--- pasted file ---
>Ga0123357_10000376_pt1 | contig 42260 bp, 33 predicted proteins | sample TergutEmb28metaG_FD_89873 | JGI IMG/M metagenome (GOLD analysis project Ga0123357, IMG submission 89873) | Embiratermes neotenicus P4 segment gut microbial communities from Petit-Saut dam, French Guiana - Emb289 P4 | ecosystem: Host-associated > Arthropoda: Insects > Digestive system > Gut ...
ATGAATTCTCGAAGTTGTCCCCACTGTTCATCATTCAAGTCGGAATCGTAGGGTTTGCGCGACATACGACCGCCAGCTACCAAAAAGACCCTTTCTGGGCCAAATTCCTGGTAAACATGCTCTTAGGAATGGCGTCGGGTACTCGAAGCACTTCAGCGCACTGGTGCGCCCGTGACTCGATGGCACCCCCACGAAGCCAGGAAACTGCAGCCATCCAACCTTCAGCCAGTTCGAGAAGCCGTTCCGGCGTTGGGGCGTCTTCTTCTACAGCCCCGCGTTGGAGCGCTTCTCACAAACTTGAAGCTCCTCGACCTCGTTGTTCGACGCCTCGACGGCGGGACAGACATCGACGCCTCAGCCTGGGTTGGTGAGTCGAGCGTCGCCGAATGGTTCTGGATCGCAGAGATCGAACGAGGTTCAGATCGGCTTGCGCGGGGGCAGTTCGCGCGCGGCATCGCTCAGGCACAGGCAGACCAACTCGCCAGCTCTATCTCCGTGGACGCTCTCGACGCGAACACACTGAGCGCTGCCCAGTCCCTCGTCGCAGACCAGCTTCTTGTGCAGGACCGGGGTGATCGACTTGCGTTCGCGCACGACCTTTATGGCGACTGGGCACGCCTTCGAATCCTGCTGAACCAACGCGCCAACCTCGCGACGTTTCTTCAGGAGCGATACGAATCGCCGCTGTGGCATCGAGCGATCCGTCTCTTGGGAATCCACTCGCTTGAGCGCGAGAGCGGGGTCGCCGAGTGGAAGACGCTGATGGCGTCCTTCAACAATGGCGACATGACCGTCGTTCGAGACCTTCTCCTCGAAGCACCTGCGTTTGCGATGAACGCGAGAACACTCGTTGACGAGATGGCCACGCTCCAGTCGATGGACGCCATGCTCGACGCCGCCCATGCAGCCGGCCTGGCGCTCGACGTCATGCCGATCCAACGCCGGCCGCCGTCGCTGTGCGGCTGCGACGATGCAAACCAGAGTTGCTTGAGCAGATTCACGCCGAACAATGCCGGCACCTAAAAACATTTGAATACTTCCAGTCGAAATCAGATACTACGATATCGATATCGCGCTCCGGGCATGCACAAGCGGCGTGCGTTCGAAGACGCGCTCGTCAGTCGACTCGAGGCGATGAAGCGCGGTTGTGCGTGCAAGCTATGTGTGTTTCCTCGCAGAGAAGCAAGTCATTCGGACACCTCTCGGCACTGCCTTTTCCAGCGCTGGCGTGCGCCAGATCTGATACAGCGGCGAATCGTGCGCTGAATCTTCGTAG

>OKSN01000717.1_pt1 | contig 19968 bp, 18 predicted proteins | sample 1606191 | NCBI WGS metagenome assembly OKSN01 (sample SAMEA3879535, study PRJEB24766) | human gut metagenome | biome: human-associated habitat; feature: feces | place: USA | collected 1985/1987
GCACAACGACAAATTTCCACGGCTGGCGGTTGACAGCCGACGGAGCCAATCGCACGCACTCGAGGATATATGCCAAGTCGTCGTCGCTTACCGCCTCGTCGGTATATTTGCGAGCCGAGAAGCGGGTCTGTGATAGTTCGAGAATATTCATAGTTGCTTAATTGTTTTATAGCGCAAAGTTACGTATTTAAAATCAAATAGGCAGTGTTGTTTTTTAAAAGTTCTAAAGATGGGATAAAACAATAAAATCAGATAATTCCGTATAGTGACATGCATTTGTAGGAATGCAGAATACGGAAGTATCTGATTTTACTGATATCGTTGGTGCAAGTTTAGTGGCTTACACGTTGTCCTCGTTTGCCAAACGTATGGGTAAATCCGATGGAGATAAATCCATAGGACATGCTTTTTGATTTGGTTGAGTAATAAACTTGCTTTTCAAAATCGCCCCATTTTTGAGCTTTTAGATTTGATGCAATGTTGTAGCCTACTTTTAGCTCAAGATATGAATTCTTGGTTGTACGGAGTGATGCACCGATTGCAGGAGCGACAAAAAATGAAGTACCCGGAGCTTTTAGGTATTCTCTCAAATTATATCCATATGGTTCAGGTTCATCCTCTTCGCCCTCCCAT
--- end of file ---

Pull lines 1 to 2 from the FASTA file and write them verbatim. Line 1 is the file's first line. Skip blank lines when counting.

>Ga0123357_10000376_pt1 | contig 42260 bp, 33 predicted proteins | sample TergutEmb28metaG_FD_89873 | JGI IMG/M metagenome (GOLD analysis project Ga0123357, IMG submission 89873) | Embiratermes neotenicus P4 segment gut microbial communities from Petit-Saut dam, French Guiana - Emb289 P4 | ecosystem: Host-associated > Arthropoda: Insects > Digestive system > Gut ...
ATGAATTCTCGAAGTTGTCCCCACTGTTCATCATTCAAGTCGGAATCGTAGGGTTTGCGCGACATACGACCGCCAGCTACCAAAAAGACCCTTTCTGGGCCAAATTCCTGGTAAACATGCTCTTAGGAATGGCGTCGGGTACTCGAAGCACTTCAGCGCACTGGTGCGCCCGTGACTCGATGGCACCCCCACGAAGCCAGGAAACTGCAGCCATCCAACCTTCAGCCAGTTCGAGAAGCCGTTCCGGCGTTGGGGCGTCTTCTTCTACAGCCCCGCGTTGGAGCGCTTCTCACAAACTTGAAGCTCCTCGACCTCGTTGTTCGACGCCTCGACGGCGGGACAGACATCGACGCCTCAGCCTGGGTTGGTGAGTCGAGCGTCGCCGAATGGTTCTGGATCGCAGAGATCGAACGAGGTTCAGATCGGCTTGCGCGGGGGCAGTTCGCGCGCGGCATCGCTCAGGCACAGGCAGACCAACTCGCCAGCTCTATCTCCGTGGACGCTCTCGACGCGAACACACTGAGCGCTGCCCAGTCCCTCGTCGCAGACCAGCTTCTTGTGCAGGACCGGGGTGATCGACTTGCGTTCGCGCACGACCTTTATGGCGACTGGGCACGCCTTCGAATCCTGCTGAACCAACGCGCCAACCTCGCGACGTTTCTTCAGGAGCGATACGAATCGCCGCTGTGGCATCGAGCGATCCGTCTCTTGGGAATCCACTCGCTTGAGCGCGAGAGCGGGGTCGCCGAGTGGAAGACGCTGATGGCGTCCTTCAACAATGGCGACATGACCGTCGTTCGAGACCTTCTCCTCGAAGCACCTGCGTTTGCGATGAACGCGAGAACACTCGTTGACGAGATGGCCACGCTCCAGTCGATGGACGCCATGCTCGACGCCGCCCATGCAGCCGGCCTGGCGCTCGACGTCATGCCGATCCAACGCCGGCCGCCGTCGCTGTGCGGCTGCGACGATGCAAACCAGAGTTGCTTGAGCAGATTCACGCCGAACAATGCCGGCACCTAAAAACATTTGAATACTTCCAGTCGAAATCAGATACTACGATATCGATATCGCGCTCCGGGCATGCACAAGCGGCGTGCGTTCGAAGACGCGCTCGTCAGTCGACTCGAGGCGATGAAGCGCGGTTGTGCGTGCAAGCTATGTGTGTTTCCTCGCAGAGAAGCAAGTCATTCGGACACCTCTCGGCACTGCCTTTTCCAGCGCTGGCGTGCGCCAGATCTGATACAGCGGCGAATCGTGCGCTGAATCTTCGTAG